When the temperature outside becomes unbearably hot and stuffy, the first thing you might do is crank up your air conditioning system. But if your air conditioning system struggles to start up, take a good look at the run capacitor inside your outdoor unit. The run capacitor could be on the verge of failing. Learn more about the capacitor and what to do about your device below.
Does Your AC Need a Run Capacitor?
Although your cooling system uses electricity, the unit outside your home relies on different types of devices to run. One of the devices used by the unit is a run capacitor (or capacitor for short). A capacitor supplies energy to the compressor motor and fan inside the unit through small parts called contacts. If your capacitor or its contacts and electrical wiring weaken, it won't be able to send jolts of electricity to the parts inside the unit.
A capacitor usually comes in aluminum or another type of metal. Over time, moisture and age can cause rust to develop on the surfaces of a capacitor. Rust can cover and corrode the device's contacts as well.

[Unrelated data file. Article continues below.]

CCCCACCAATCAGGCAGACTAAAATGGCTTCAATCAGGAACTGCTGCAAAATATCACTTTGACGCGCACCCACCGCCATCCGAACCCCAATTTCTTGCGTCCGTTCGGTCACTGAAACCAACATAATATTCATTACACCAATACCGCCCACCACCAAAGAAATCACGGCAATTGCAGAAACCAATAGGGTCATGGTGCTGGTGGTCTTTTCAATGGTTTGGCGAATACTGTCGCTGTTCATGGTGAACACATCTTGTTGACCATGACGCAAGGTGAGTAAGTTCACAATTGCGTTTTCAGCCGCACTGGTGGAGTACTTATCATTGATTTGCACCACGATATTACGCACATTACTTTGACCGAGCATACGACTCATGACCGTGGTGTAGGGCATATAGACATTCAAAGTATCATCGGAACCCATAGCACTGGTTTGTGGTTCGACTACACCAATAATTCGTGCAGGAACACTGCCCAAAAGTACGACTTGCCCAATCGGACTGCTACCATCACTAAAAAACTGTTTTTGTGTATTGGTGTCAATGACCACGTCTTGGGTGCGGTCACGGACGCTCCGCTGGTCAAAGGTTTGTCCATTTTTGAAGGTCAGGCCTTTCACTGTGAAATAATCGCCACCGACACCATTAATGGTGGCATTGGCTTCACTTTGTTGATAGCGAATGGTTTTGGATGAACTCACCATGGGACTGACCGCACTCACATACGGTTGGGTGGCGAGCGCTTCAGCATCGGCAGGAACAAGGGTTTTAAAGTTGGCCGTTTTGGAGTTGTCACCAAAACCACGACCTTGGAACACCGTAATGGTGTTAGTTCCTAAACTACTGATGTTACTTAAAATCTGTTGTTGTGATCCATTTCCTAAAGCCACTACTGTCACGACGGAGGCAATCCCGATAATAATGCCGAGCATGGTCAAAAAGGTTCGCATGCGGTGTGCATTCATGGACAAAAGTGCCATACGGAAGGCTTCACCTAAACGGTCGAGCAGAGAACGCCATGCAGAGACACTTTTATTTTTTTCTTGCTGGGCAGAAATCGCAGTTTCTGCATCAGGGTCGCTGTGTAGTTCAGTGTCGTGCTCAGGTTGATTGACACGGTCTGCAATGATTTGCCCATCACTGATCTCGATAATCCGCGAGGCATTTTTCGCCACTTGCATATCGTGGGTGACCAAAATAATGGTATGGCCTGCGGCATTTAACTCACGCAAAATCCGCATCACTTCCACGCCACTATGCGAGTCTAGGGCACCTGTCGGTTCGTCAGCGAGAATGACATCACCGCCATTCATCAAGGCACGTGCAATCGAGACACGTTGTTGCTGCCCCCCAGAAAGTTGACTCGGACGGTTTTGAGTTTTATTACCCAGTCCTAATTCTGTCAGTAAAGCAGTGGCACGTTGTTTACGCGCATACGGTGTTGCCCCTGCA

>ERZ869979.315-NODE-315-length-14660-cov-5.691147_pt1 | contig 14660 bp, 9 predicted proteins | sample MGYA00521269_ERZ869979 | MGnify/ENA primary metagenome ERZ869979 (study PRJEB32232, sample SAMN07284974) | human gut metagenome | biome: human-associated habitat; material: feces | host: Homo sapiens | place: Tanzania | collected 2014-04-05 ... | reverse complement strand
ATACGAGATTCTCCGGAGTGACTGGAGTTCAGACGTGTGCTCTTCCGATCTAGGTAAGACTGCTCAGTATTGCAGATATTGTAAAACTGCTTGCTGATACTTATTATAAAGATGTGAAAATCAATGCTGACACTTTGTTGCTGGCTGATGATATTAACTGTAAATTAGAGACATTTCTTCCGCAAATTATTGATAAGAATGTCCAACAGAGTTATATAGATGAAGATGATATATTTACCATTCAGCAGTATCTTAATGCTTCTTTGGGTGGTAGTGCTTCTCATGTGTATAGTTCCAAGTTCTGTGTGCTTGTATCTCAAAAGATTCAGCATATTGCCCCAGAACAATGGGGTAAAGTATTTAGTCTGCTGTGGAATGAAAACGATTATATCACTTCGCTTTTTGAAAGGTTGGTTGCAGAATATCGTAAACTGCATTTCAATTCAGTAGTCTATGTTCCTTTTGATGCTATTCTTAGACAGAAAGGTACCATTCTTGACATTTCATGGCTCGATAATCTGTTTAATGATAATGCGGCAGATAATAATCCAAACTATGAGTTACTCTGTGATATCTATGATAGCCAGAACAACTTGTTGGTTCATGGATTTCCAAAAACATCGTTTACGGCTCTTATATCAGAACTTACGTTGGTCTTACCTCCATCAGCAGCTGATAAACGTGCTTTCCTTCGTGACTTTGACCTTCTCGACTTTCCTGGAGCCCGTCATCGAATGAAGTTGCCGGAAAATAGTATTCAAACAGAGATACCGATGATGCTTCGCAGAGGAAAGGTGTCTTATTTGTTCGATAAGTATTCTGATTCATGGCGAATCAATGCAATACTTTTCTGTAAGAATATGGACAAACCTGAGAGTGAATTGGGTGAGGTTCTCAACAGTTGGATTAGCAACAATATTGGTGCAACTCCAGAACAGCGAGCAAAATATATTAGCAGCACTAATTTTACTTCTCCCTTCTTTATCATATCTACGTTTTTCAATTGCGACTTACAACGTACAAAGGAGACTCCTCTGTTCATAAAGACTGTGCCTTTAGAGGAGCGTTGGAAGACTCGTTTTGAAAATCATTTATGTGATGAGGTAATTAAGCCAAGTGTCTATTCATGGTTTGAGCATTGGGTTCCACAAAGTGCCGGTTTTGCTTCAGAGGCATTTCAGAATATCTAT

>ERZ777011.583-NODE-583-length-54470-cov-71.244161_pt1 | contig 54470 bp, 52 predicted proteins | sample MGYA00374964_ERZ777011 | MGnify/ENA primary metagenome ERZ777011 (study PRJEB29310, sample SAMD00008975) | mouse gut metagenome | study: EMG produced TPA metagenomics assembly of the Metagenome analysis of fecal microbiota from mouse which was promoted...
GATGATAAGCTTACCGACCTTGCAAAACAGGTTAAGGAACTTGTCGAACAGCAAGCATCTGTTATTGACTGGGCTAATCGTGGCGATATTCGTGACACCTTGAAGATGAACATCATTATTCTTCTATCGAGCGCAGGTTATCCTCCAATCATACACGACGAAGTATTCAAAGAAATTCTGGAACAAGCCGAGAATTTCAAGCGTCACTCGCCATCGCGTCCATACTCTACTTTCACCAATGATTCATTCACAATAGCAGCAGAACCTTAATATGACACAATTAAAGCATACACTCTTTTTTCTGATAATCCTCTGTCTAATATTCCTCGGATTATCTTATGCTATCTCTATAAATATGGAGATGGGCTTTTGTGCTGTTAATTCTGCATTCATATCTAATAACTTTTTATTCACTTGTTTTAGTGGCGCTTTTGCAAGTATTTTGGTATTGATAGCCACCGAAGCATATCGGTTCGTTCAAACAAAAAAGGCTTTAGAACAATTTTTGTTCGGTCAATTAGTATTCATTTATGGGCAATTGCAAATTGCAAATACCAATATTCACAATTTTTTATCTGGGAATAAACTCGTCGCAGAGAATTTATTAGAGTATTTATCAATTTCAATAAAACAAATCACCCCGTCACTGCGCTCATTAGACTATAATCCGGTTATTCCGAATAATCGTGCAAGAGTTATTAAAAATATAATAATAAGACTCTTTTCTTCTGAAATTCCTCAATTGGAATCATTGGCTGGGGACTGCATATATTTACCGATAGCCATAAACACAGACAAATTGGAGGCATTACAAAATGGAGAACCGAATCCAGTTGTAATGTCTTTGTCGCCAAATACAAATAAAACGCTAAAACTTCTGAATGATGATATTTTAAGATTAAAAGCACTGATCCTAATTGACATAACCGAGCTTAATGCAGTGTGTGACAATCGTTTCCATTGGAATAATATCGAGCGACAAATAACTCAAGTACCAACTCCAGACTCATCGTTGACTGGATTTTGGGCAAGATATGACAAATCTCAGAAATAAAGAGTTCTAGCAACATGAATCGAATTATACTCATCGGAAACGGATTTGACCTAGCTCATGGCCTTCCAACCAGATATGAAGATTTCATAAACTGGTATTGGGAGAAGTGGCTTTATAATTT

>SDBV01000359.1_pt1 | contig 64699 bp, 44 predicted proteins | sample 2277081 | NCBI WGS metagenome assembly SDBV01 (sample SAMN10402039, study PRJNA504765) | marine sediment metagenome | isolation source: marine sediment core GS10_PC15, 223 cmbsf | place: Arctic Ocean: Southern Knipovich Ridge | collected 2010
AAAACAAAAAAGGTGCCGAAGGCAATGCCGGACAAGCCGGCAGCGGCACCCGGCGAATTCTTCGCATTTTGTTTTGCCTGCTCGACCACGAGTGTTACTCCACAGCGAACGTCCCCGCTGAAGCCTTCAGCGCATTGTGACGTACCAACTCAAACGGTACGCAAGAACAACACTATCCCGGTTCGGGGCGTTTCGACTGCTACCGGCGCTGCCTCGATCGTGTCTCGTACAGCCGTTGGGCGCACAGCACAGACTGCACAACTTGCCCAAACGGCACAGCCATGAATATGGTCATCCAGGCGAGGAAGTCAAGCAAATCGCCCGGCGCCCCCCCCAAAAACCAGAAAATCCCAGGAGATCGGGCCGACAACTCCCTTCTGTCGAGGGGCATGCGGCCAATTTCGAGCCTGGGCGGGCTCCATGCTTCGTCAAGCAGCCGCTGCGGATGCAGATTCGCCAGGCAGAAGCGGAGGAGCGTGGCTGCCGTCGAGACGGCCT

Normal wear and tear can also cause a capacitor to become faulty or fail. The device may slowly lose its ability to store energy, which may affect how well the compressor motor functions over time. If the compressor doesn't obtain the proper amount of energy it needs to keep your unit running, it will eventually burn out and fail. If your cooling system stalls or doesn't come on at all, have an AC repair company check the capacitor.
How Do You Test a Faulty Run Capacitor?
An air conditioning repair service can generally tell if the run capacitor is bad by simply examining it. If the capacitor appears corroded, a repair technician may go ahead and change it. A technician may also need to change out or replace the wires attached to the device.
If the capacitor doesn't appear corroded on the surface, a contractor may test the device's ability to store and transmit power. Unless your cooling system is completely shut down or inoperable, a technician may need to turn your AC on to test the capacitor. If a contractor tests the capacitor with the system on, they may be able to obtain a better and more accurate reading of the device. A contractor can use the results of the test to determine whether or not you need to replace the run capacitor.
If you need to replace or repair your faulty run capacitor, contact an air conditioning technician for assistance now.Share